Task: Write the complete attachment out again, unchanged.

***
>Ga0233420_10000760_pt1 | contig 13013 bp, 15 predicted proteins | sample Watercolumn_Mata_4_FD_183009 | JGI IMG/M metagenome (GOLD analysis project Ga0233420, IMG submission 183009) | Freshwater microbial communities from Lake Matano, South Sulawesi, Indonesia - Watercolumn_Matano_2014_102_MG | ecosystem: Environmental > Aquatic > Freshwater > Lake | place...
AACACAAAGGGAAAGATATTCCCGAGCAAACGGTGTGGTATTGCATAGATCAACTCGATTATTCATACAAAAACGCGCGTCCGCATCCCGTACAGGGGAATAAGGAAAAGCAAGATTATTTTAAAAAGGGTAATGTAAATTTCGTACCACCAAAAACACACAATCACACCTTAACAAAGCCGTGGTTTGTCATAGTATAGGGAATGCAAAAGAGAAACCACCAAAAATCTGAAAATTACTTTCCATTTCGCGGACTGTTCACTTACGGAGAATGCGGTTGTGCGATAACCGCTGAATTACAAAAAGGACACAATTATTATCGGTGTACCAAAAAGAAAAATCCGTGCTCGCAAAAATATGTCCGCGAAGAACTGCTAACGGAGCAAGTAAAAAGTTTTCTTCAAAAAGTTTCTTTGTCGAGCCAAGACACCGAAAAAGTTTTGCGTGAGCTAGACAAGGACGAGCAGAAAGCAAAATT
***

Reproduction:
>Ga0233420_10000760_pt1 | contig 13013 bp, 15 predicted proteins | sample Watercolumn_Mata_4_FD_183009 | JGI IMG/M metagenome (GOLD analysis project Ga0233420, IMG submission 183009) | Freshwater microbial communities from Lake Matano, South Sulawesi, Indonesia - Watercolumn_Matano_2014_102_MG | ecosystem: Environmental > Aquatic > Freshwater > Lake | place...
AACACAAAGGGAAAGATATTCCCGAGCAAACGGTGTGGTATTGCATAGATCAACTCGATTATTCATACAAAAACGCGCGTCCGCATCCCGTACAGGGGAATAAGGAAAAGCAAGATTATTTTAAAAAGGGTAATGTAAATTTCGTACCACCAAAAACACACAATCACACCTTAACAAAGCCGTGGTTTGTCATAGTATAGGGAATGCAAAAGAGAAACCACCAAAAATCTGAAAATTACTTTCCATTTCGCGGACTGTTCACTTACGGAGAATGCGGTTGTGCGATAACCGCTGAATTACAAAAAGGACACAATTATTATCGGTGTACCAAAAAGAAAAATCCGTGCTCGCAAAAATATGTCCGCGAAGAACTGCTAACGGAGCAAGTAAAAAGTTTTCTTCAAAAAGTTTCTTTGTCGAGCCAAGACACCGAAAAAGTTTTGCGTGAGCTAGACAAGGACGAGCAGAAAGCAAAATT